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Noise And Acoustic Efficiency

Nine Big Air Coolers For Intel's Haswell CPUs, Reviewed

We saw a fairly wide range of fan speeds, and some coolers even had two fans. Yet, the difference in noise between the quietest and noisiest model is far less than the 10 dB(A) that would indicate doubled volume in the (logarithmic) decibel scale.

The Gamer Storm Assassin and Argon AR01 are roughly 50% noisier than Prolimatech’s as-delivered PRO-GNSS-BK. Since Prolimatech's heat sink requires additional fans though (fans aren't included with the heat sink), the noise we're reporting only represents this specific $125 combined configuration.

The relative scale for cooling-to-noise calculations refers to how each cooler relates to the average of all coolers in today’s test. Dividing the group average by each cooler’s result gives a higher percent score for lower temperatures. Dividing each cooler’s actual noise level by the group average produces a higher percent score for higher noise. Noise, however, is the divisor, and higher divisors produce lower dividends.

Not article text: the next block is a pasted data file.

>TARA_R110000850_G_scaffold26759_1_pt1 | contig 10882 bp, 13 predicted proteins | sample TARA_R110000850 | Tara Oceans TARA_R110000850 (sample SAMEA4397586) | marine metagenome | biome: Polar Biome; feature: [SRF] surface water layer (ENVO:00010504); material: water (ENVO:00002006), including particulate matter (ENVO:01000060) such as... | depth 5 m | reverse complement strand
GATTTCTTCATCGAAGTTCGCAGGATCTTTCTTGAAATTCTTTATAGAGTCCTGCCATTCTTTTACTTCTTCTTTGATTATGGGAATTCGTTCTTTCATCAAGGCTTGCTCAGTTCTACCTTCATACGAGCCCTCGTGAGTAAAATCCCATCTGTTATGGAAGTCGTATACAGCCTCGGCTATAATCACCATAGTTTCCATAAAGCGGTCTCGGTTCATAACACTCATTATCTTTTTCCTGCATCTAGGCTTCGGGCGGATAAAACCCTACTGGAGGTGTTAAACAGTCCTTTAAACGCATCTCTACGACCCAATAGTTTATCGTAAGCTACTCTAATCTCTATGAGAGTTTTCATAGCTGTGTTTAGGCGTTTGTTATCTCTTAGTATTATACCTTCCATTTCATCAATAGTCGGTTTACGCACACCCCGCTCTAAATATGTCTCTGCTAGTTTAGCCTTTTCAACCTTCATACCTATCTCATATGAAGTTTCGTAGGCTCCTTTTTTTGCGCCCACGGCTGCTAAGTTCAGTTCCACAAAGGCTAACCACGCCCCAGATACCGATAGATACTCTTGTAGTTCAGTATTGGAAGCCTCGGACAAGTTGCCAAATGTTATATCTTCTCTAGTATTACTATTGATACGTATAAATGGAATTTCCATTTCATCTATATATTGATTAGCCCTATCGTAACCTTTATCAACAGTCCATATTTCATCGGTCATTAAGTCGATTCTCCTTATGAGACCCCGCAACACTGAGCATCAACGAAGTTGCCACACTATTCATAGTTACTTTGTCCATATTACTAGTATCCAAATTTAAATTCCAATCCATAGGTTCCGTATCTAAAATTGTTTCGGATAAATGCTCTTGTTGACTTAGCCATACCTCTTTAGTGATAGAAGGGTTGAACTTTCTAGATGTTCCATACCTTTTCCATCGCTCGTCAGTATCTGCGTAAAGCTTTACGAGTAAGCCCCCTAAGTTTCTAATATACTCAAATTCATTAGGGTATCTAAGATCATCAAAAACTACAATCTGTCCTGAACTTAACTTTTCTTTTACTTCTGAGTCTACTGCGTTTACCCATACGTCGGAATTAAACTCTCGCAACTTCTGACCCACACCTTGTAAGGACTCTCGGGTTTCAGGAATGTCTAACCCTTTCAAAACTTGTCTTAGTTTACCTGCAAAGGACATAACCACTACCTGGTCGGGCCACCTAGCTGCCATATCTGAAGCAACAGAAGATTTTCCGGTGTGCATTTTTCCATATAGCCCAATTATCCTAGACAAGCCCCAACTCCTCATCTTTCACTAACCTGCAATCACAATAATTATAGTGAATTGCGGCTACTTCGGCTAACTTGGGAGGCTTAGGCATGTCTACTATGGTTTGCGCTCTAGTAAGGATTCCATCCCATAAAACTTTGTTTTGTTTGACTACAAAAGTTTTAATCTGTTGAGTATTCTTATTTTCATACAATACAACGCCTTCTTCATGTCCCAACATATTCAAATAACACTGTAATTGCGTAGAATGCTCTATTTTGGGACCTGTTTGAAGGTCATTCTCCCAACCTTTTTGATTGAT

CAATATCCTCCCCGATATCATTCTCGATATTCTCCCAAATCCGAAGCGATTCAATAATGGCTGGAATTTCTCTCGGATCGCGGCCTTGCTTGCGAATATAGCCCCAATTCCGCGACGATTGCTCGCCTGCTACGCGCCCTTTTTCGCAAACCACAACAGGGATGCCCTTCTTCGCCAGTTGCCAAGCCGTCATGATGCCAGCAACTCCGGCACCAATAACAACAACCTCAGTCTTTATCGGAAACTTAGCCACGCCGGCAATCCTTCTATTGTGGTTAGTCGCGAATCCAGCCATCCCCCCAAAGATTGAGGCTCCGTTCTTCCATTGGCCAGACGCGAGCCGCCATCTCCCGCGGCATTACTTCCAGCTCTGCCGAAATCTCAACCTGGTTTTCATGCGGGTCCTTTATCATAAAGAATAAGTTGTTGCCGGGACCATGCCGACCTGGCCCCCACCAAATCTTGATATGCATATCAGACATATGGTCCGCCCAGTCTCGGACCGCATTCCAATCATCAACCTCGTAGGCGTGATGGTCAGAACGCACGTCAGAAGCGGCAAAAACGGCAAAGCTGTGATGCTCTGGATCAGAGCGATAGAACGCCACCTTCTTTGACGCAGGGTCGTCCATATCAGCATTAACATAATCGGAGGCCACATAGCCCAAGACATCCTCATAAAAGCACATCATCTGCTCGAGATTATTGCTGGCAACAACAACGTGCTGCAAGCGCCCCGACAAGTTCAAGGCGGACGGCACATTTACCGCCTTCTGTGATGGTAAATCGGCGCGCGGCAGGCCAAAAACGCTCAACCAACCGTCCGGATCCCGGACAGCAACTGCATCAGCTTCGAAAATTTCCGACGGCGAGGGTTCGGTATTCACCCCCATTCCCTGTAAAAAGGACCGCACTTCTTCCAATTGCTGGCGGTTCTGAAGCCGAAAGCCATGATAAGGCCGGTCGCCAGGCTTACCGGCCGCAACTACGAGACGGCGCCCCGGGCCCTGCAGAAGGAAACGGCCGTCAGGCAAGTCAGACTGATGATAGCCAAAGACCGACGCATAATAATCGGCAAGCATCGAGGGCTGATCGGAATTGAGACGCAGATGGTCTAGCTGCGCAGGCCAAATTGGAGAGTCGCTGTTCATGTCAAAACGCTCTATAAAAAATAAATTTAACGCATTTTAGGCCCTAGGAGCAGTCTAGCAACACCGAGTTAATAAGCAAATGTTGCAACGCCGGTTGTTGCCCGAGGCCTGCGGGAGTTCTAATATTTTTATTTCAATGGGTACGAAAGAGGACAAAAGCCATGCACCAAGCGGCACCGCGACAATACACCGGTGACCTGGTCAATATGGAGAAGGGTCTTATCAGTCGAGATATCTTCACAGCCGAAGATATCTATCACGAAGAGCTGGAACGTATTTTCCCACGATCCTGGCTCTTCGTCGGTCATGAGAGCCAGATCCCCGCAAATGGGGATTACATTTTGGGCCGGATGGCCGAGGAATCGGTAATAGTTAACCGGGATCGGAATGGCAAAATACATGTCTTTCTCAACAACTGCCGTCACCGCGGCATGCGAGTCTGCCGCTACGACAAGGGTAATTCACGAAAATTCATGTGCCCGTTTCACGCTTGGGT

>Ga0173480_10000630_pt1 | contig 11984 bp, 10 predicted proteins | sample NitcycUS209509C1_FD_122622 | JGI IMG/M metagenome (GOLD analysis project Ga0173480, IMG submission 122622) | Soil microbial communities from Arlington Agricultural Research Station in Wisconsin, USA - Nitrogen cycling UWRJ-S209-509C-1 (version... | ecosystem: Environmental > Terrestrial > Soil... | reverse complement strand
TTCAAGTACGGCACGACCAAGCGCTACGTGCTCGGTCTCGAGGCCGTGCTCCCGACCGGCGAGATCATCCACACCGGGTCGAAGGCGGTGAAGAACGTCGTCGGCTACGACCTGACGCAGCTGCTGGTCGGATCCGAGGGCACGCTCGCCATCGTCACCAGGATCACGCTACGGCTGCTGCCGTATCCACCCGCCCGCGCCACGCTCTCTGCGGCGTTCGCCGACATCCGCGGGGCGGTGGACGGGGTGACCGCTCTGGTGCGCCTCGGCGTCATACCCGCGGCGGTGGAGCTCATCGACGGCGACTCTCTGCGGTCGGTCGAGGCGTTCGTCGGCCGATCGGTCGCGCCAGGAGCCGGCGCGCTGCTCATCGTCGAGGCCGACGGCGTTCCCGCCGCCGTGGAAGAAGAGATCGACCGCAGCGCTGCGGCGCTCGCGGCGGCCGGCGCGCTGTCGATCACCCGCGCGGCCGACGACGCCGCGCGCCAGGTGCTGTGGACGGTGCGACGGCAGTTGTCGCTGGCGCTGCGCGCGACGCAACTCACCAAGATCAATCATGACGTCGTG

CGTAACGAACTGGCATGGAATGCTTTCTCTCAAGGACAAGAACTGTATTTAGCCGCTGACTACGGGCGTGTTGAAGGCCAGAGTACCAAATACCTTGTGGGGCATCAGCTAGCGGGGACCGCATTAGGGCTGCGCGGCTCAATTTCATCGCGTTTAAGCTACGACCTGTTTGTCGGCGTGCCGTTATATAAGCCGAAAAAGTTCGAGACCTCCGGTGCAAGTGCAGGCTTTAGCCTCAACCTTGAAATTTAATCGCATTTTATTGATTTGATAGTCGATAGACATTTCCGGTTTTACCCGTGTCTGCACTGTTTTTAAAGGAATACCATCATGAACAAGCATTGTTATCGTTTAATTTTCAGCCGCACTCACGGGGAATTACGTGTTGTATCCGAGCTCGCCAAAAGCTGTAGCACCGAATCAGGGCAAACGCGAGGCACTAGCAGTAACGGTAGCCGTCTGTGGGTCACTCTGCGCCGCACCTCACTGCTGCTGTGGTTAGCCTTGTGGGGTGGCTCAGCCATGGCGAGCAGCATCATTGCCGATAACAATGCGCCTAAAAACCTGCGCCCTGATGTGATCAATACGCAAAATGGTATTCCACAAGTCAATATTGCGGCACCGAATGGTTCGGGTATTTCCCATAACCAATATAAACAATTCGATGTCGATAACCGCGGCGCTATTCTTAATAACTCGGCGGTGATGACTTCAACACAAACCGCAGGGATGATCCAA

The results use a 100% baseline. Since nothing can be more than 100% efficient, we zero out the chart scale by subtracting 100%.

Besides being the quietest product, Prolimatech’s PRO-GNSS-BK configuration is also the third-coolest. That combination gives the firm a significant lead in our cooling-to-noise calculations. Hitting the middle of our cooling scale, a second-place finish in noise measurements gives the Noctua a second-place acoustic efficiency finish. Phanteks and Thermalright are the only two remaining companies to beat the class average.

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